August 31, 2023

August is a sunset, a Sunday, the last hour of the best party.

Plump and sultry summer August night featuring the Chrysler and the full moon

My Inner Sky: On Embracing Day, Night, and All the Times in Between
By Mari Andrew

Sweet & perfect summer 2023; feverishly nodding 'yes' to Mari's ode to August.
For many creative people, regret and longing is what we live for. We love limitations, especially the wistful ones. August is a three-week foreign love affair that you can't bring back home. August is a beautiful person who just got off the subway, or a tomato whose prime you may miss by a couple of hours. August is a sunset, a Sunday, the last hour of the best party.

It is one of my favorite months. Every year, like clockwork, I begin to see summer's charms when its days are numbered. I get preemptively nostalgic for the nights that feel as plump and sultry as an overripe plum, and I begin to miss the sundresses I haven't even worn yet. It's like living the last days of a relationship you know is about to end, and there's magic in that ache.

August 20, 2023

When we create this space within ourselves—a space of calmness that is undisturbed by the storm—the storm tends to pass more quickly.

By Yung Pueblo

A few reminders from Yung Pueblo.

Changes in the external world can cause great misery when we do not know how to engage and heal ourselves. Moments of pain and discomfort, or encounters with ideas that may break the mental images we have created of the world, are normally things we not only run away from but also things we build walls to defend ourselves from. These walls we build in our minds and hearts make sense when we don't know any better. We all have the right to protect ourselves from pain, but be aware that these walls can turn from protection into prison—the more walls we build around ourselves, the less space we have to grow and be free. We have a harder time releasing the habits that cause misery when we are surrounded by the psychological walls we have constructed, causing us to stagnate and fall into a rhythm where we are always running within a space that is slowly growing smaller.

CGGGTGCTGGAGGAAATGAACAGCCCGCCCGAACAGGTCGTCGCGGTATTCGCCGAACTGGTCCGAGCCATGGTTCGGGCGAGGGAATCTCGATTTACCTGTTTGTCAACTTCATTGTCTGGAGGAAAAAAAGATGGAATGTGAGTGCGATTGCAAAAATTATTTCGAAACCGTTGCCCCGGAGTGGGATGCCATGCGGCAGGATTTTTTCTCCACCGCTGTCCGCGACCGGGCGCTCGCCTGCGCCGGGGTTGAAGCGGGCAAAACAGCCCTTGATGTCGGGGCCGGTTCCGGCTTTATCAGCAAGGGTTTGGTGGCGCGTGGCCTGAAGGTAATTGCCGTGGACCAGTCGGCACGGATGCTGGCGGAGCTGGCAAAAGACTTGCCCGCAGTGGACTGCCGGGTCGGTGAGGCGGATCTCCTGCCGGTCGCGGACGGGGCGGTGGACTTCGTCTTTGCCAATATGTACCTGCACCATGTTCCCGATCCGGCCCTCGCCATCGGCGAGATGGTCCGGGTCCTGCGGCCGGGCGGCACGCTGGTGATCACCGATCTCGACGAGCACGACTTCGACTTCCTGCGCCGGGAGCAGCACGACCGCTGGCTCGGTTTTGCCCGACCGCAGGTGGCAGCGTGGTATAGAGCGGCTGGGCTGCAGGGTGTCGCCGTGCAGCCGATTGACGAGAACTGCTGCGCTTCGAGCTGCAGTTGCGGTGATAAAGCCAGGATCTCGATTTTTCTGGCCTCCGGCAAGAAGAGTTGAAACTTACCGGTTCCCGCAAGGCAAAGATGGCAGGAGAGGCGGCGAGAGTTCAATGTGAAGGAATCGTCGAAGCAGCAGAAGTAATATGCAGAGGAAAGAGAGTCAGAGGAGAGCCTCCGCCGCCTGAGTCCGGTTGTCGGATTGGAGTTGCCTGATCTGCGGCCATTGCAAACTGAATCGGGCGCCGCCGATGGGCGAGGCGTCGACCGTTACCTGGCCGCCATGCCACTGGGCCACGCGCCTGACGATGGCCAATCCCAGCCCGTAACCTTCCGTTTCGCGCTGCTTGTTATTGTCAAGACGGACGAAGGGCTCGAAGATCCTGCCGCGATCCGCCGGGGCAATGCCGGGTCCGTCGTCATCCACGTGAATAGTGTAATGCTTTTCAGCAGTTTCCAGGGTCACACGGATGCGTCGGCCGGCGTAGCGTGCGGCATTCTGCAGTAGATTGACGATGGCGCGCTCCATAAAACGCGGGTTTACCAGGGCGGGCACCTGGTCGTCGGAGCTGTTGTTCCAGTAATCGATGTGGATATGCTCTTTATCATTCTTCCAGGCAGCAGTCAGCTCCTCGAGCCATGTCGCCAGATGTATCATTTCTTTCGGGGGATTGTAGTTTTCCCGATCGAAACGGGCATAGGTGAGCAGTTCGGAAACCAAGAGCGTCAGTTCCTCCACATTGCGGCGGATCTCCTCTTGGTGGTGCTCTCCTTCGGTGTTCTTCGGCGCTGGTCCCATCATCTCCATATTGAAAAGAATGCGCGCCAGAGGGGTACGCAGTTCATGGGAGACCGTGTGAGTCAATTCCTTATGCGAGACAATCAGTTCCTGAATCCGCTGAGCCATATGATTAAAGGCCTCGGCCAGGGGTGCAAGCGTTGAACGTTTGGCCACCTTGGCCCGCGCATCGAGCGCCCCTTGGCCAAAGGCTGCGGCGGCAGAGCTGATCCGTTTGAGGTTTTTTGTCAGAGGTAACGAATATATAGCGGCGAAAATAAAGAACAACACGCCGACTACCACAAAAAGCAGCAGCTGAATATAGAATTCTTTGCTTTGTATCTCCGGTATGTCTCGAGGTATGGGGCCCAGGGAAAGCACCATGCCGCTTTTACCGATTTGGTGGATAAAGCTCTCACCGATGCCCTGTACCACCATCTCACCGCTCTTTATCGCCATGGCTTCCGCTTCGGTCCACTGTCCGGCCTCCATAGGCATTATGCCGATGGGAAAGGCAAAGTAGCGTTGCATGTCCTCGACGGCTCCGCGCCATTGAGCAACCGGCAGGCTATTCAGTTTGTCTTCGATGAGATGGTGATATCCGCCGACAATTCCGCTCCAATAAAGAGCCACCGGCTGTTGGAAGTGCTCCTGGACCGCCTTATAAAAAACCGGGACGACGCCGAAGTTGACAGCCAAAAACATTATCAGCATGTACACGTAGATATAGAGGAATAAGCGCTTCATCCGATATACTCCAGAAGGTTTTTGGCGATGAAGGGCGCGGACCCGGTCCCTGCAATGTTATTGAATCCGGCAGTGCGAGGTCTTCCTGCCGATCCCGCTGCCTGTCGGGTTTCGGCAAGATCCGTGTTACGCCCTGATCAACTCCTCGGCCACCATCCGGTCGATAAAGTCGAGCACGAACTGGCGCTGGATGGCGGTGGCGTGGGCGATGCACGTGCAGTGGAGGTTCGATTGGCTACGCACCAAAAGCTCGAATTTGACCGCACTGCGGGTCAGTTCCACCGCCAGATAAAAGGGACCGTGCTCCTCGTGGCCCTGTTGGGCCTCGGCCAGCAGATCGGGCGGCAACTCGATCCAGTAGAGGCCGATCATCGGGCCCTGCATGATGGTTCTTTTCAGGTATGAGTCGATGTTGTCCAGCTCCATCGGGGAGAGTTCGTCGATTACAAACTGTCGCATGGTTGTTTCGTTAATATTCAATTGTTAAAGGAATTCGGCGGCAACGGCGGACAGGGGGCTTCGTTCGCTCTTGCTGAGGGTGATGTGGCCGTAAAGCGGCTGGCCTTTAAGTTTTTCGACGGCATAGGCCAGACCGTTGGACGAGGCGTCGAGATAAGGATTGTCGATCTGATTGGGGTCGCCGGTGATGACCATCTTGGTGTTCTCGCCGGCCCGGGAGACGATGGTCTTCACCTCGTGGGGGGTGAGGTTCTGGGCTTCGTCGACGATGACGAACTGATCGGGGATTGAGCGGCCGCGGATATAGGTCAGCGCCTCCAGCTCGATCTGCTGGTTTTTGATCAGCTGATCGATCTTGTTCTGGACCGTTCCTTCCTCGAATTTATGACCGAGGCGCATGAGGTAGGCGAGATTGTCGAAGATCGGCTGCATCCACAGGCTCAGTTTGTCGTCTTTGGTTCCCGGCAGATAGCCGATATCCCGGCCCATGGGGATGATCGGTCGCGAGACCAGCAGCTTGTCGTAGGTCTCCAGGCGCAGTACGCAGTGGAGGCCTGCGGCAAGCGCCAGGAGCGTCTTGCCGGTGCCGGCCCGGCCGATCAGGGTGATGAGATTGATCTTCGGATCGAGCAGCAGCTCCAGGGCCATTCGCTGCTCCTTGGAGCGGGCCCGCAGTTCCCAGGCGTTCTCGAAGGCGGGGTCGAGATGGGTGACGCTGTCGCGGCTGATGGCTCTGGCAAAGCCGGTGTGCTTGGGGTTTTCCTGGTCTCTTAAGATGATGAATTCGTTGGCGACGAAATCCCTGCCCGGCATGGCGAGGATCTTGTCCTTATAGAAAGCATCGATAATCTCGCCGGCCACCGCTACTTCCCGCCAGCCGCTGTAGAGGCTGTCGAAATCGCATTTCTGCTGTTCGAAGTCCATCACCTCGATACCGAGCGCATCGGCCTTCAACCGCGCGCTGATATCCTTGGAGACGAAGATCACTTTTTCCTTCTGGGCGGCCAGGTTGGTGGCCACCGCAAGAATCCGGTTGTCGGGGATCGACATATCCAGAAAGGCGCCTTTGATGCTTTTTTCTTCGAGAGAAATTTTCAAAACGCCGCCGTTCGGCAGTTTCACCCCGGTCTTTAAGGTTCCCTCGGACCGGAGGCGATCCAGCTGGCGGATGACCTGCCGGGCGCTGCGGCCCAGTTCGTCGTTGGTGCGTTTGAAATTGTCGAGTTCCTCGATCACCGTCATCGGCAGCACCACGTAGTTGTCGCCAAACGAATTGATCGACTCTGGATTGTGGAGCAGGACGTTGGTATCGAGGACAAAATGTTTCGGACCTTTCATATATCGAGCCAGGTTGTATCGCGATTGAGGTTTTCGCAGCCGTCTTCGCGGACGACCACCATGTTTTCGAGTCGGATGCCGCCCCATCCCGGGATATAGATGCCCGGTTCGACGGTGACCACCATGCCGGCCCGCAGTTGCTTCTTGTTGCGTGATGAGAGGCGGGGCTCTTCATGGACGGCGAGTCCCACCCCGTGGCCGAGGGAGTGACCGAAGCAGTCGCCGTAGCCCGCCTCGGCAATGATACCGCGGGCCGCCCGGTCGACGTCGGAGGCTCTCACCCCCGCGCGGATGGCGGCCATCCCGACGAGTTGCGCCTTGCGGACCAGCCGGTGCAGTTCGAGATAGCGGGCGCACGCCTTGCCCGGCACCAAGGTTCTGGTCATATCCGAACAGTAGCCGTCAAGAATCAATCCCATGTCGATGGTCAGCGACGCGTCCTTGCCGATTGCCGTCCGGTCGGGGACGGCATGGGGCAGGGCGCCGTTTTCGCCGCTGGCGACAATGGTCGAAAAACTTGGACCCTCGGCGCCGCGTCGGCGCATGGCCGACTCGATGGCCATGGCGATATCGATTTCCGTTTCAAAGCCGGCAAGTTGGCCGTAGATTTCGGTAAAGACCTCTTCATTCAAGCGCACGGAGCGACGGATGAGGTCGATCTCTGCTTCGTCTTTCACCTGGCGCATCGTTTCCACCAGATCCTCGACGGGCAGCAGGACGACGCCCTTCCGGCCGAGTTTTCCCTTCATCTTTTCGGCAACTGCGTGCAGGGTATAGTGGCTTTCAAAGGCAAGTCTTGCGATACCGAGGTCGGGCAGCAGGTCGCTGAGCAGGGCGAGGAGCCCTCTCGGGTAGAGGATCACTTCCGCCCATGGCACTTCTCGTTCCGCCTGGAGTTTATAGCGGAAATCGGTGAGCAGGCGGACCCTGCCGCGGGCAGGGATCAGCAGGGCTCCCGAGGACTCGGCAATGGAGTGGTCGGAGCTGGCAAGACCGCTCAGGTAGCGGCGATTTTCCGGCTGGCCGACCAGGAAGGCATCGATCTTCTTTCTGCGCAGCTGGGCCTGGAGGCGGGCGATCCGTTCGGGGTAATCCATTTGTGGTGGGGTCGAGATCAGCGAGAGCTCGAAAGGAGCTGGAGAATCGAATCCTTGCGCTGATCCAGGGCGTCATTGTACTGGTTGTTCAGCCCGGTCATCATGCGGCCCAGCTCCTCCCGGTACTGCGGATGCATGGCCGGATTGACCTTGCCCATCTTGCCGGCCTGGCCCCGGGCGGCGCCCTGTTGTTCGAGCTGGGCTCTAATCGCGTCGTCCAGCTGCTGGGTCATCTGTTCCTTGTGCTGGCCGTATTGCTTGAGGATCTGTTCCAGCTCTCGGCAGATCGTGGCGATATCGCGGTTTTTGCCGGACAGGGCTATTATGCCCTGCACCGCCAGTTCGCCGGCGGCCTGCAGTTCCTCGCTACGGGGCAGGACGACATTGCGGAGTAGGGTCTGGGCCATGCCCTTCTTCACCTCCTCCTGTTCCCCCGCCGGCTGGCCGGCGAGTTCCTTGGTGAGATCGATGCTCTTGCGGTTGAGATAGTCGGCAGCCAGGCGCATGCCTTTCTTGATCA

(p. 15)

There is an important difference between dwelling in misery and understanding that on the path of healing things will come up that sometimes cause us to feel the old emotions and patterns that we are working on letting go. There is great power in honoring the reality of our current emotions—not feeding them or making them worse but simply recognizing that this is what has arisen in this present moment and that this will also change. When we create this space within ourselves—a space of calmness that is undisturbed by the storm—the storm tends to pass more quickly.
Practicing such profound honesty within ourselves helps in all facets of internal and external life—there is no real freedom without honesty, and without honesty, there can be no peace of mind. Healing ourselves isn't about constantly feeling bliss; being attached to bliss is a bondage of its own. Trying to force ourselves to be happy is counterproductive, because it suppresses the sometimes tough reality of the moment, pushing it back within our depths of our being, instead of allowing it to arise and release.
(p. 81)

August 13, 2023

I couldn't imagine ever being studied and known like that.

By Dolly Alderton

Time to pull a handful of posts out of the drafts folder...

As desired, I re-read Ghosts earlier this year, in the middle of winter (again). It made me cry (again). It also made me feel tinges of hope and empathy as I further dissected the parallels in Nina George's journey to mine and those of the people I know, as told via Dolly's delicious prose and metaphor.

Ongoing: I continue to contemplate the ghosts of my friendships, romances, and family.